Did you know one of the most ineffective methods of debate is spending more time explaining your opponent’s arguments than your own? Evidently, the House Republicans do not. With the newest House Republican website Didyouknow.gop, Congressional Republicans attempted to highlight their successes of this term but ended up doing precisely the opposite, feeding into the media chaos that has distracted the American people from the real action going on in Congress and enabling them to do less.
It started with a postcard.
Featured above, the GOP actually paid someone to have a postcard made that details all of their extraordinary achievements during the Trump Administration so far. While the message is essential, it is quite unbelievable that the GOP can fit all of their accomplishments on a single postcard.
Imagine walking into a potential employer’s office for an interview and being asked to produce a resume, but instead of a detailed account of your successes, you hand them a glorified index card with seven bullet points on the front and eight on the back. Chances are you will not get the job.
Nonetheless, the House Republicans thought plastering legislation, most of which failed in the Senate, on a postcard to give to the American people was a good idea. The card promotes true achievements such as “Landmark Department of Veteran Affairs Reform” alongside “Stronger Border Security” which the Senate has stalled on consistently.
If there is any more significant symbol of government disconnect, I have not seen it.
That is until I went to the website the postcard directed me to, Didyouknow.gop. The front page begins with a video — the first 20 seconds feature the liberal media trashing President Trump for Russia collusion that so far as we know never actually happened. After that, it explains how the House has not allowed this to distract them from passing legislation. Apparently, the individual in charge of this videos production was unaware the average amount of time viewers spend on a video is less than 10 seconds, meaning viewers will see why Trump is hated before they see why the House should be loved.
From here, the user is directed to take a Did You Know quiz on House activity.
The quiz features questions like, “Did you know that former FBI Director James Comey testified in front of Congress?”, “Did you know that Donald Trump Jr. had a meeting with a Russian lawyer during the election?”, and “Did you know that tens of thousands of people protested President Trump’s immigration order in January?”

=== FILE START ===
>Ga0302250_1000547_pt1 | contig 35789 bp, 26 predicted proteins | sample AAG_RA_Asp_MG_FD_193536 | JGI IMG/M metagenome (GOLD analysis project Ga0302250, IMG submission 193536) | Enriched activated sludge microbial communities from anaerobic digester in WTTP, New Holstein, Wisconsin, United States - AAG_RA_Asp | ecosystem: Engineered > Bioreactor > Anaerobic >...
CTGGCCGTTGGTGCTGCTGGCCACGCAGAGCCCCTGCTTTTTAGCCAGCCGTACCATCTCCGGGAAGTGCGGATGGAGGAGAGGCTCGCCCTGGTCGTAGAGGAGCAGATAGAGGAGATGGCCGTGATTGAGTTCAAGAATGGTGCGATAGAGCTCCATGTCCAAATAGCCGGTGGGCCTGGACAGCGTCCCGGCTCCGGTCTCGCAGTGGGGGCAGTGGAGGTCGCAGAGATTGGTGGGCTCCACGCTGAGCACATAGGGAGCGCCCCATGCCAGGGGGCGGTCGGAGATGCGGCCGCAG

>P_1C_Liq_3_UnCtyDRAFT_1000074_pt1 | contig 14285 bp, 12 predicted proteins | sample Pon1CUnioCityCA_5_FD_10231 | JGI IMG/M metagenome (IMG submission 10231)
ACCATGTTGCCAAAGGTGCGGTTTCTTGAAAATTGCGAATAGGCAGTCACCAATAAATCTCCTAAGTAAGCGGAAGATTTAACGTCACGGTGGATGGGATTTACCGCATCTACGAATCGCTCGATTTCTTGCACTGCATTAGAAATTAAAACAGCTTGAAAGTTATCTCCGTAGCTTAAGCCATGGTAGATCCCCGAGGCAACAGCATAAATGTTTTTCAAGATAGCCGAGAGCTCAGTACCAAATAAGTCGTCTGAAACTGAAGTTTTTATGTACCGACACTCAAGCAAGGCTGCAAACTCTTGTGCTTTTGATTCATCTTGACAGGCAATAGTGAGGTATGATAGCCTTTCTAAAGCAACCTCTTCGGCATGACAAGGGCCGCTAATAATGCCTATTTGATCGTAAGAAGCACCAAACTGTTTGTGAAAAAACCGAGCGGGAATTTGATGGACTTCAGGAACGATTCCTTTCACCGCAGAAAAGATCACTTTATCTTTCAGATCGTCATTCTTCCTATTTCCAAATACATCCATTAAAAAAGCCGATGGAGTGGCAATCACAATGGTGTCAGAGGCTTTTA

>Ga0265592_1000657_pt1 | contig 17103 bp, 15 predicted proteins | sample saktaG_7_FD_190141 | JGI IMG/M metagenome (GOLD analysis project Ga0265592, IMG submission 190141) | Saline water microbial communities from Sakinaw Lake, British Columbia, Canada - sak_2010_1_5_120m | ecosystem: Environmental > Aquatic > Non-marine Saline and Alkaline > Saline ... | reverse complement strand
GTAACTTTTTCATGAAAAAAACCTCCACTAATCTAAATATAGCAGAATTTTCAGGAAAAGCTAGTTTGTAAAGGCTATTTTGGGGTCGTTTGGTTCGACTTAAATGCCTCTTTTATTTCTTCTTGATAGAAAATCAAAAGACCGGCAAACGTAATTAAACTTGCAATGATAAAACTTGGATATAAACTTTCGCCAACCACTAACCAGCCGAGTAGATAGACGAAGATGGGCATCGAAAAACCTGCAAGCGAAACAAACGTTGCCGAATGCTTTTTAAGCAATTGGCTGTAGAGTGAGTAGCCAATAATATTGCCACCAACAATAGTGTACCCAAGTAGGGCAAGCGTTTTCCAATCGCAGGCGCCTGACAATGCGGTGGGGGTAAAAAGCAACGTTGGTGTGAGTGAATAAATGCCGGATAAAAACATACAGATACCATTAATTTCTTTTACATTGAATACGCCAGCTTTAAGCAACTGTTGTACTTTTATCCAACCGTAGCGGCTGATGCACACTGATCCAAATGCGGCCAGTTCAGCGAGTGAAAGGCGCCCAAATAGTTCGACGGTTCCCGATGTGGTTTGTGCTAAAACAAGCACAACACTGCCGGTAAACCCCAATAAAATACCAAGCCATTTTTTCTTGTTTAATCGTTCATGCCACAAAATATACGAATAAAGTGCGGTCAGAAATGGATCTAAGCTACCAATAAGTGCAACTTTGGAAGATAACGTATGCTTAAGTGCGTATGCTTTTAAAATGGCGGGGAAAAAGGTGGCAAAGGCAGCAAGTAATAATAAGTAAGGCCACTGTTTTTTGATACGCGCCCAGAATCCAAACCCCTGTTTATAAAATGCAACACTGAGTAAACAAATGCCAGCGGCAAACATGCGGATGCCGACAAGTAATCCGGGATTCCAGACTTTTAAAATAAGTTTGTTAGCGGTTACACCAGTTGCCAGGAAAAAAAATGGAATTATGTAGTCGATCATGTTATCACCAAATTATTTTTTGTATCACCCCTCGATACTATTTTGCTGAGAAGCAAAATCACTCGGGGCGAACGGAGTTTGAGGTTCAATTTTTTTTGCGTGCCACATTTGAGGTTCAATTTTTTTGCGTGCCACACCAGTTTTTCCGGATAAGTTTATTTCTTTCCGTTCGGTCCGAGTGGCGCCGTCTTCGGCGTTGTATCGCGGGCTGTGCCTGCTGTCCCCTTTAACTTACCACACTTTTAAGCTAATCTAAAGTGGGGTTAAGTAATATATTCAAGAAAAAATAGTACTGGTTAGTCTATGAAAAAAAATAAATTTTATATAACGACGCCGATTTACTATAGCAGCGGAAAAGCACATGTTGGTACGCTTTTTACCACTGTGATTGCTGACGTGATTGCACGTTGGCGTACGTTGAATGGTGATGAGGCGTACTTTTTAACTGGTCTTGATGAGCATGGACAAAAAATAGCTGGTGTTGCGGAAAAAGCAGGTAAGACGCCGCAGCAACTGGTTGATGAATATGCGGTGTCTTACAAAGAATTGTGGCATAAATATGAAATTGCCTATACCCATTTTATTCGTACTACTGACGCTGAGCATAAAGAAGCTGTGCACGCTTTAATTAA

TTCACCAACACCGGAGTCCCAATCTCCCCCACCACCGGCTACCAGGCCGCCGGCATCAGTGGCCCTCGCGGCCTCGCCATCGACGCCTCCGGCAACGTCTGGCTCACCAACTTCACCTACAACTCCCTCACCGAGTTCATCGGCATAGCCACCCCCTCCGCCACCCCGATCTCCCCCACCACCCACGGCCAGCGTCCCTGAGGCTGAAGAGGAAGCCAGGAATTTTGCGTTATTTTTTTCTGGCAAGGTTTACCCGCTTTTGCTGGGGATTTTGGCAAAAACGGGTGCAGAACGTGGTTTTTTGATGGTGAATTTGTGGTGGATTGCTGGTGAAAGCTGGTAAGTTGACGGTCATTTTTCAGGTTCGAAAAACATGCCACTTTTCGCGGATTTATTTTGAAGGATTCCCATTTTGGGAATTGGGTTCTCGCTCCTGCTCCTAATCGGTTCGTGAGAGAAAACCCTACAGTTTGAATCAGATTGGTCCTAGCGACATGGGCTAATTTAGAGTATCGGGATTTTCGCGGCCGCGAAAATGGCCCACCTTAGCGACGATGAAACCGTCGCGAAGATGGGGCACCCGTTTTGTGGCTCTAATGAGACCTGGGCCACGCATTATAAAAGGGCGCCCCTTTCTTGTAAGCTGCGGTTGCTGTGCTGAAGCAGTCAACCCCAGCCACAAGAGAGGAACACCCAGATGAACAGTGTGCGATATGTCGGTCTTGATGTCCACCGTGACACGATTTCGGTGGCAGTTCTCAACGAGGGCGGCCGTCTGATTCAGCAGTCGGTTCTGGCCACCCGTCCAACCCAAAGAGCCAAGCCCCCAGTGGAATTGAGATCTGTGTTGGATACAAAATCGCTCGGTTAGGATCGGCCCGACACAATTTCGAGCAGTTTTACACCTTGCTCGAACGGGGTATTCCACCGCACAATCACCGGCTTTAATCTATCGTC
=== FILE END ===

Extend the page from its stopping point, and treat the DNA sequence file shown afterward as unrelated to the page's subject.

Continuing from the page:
While these questions are followed with legislative achievements made on the same day, the quiz effectively reminds the American people of negative issues the House has dealt with before it gets to their accomplishments.
It asks these questions with no context. Never does it explain that Comey’s testimony revealed grave incompetence within the FBI’s handling of investigations, for example, just that he testified. Or that Donald Trump, Jr.’s meeting had nothing to do with allegations surrounding Wikileaks and the DNC.
The House GOP’s own website will teach people more about why the President is being disfavored by the mainstream media than why they are succeeding. Is that by design? Does the House think its failure is tied to Trump or the do-nothing Senate?
The frustration among House members is clear. With Senate rules preventing legislation from moving into law, Congress has been unable to implement a vast majority of the fundamental reforms to government that were promised during campaigns, including repealing and replacing Obamacare.
But the House should not be wasting time putting their achievements on postcards until they are genuinely committed to achieving more.
If House Speaker Paul Ryan and the rest of the Republicans in Congress truly want to be reelected, they should be sending legislation to the Senate constantly, forcing a vote, and proving they are committed to enacting a limited government agenda.
As we saw with Obamacare repeal and replace when the House acts definitively and the Senate has to vote, we know precisely which Senators are stalling the process, and the American people responded accordingly.
If the House wants to highlight achievements, they need to be in session often enough to make them. Expanding their calendar and forcing the Senate to vote regularly on legislation would validate their frustrations, but for now, they cannot beat headlines by repeating them. The postcard campaign does not assist the American people or the Trump Administration in removing the destructive policy of the previous administration. The House needs to get to work, and not on propaganda but policy.